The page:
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OBJECTIVE: To find out the association between socio-economic factors with depression in women of Gilgit Baltistan (GB), Pakistan.
METHODS: This case-control study was conducted at various psychiatric facilities located in three districts of GB. Out of 450 participants, recruited through convenient sampling technique, 300 were depressed women according to DSM-5 criterion of depression, while 150 were well-matched controls from the same population. Logistic regression was applied to find out the association of socio-economic factors with depression.
RESULTS: Mean age of the participants was 36±11.2 years. About 40.7% (n=122/300) of cases and 16% (n=24/150) of controls were un-educated. Majority of cases (n=222/300: 74%) and controls (n=94/150; 62.7%) were married. About 66.7% (n=200/300) of cases and 48% (n=72/200) of controls were housewives. Odds of depression were 0.334 (95% CI: 0.132-0.848), 0.524 (95% CI: 0.186-1.475), 0.17 (95% CI: 0.045-0.637), & 0.38 (95% CI: 0.127-1.158) for women having primary, secondary, higher-secondary or graduation-level education respectively. Emotional abuse (odds=34.92, 95% CI: 6.281-194.190), lack of economic independence (freedom to spend) [odds=6.39; 95% CI: 1.535-26.630] and do not own land (odds=3.40; 95% CI: 1.126-10.307) were significantly associated with depression. Families with household income >20,000 Rupees/month (odds=0.22; 95% CI: 0.051-0.961) and cordial relationships with in-laws (odds=0.55; 95% CI: 0.241-1.262) were less likely to be depressed.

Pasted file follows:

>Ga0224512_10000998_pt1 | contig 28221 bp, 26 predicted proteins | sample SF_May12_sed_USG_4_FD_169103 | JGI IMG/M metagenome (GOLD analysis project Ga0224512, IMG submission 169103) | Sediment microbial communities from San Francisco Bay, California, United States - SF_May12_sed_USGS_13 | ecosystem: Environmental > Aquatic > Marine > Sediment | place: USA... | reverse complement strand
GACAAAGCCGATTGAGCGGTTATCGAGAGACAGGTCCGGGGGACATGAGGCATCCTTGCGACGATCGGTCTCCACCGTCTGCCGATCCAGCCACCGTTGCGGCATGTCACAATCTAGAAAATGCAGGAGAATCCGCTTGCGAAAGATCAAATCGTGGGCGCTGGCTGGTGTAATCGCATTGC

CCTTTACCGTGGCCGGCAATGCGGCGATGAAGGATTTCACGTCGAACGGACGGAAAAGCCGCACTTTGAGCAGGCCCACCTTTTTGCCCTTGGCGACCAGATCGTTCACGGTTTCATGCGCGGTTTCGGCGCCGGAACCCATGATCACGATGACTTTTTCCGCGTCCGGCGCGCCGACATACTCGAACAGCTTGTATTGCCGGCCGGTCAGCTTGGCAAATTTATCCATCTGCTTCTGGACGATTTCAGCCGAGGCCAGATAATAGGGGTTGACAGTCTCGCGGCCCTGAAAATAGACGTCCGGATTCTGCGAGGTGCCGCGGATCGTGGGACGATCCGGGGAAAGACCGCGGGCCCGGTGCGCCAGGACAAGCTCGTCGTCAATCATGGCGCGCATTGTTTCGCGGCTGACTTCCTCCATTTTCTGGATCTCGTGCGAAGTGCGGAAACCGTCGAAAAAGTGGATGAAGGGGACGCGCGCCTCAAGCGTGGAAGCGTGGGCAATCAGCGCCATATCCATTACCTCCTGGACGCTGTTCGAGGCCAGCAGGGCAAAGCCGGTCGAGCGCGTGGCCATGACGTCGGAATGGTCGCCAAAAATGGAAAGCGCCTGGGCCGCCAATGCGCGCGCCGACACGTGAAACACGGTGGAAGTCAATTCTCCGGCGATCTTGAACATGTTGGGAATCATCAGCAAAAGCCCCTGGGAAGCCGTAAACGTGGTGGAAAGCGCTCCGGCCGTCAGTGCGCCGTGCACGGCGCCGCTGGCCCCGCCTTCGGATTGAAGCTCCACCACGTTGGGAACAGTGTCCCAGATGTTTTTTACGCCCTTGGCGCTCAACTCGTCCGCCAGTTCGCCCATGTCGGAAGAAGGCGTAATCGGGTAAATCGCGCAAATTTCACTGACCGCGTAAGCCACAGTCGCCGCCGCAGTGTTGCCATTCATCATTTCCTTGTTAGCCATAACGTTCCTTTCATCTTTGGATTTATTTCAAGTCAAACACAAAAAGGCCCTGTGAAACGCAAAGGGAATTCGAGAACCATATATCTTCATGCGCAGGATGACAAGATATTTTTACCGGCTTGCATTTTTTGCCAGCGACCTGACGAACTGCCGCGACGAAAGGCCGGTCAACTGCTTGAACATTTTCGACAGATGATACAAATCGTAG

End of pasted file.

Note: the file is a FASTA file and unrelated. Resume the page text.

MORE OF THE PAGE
CONCLUSION: The study showed significant association of low level of education, emotional abuse, and lack freedom of spending with depression in women of northern Pakistan. The study underscores that socio-economic factors need to be considered in the management of depression among women.
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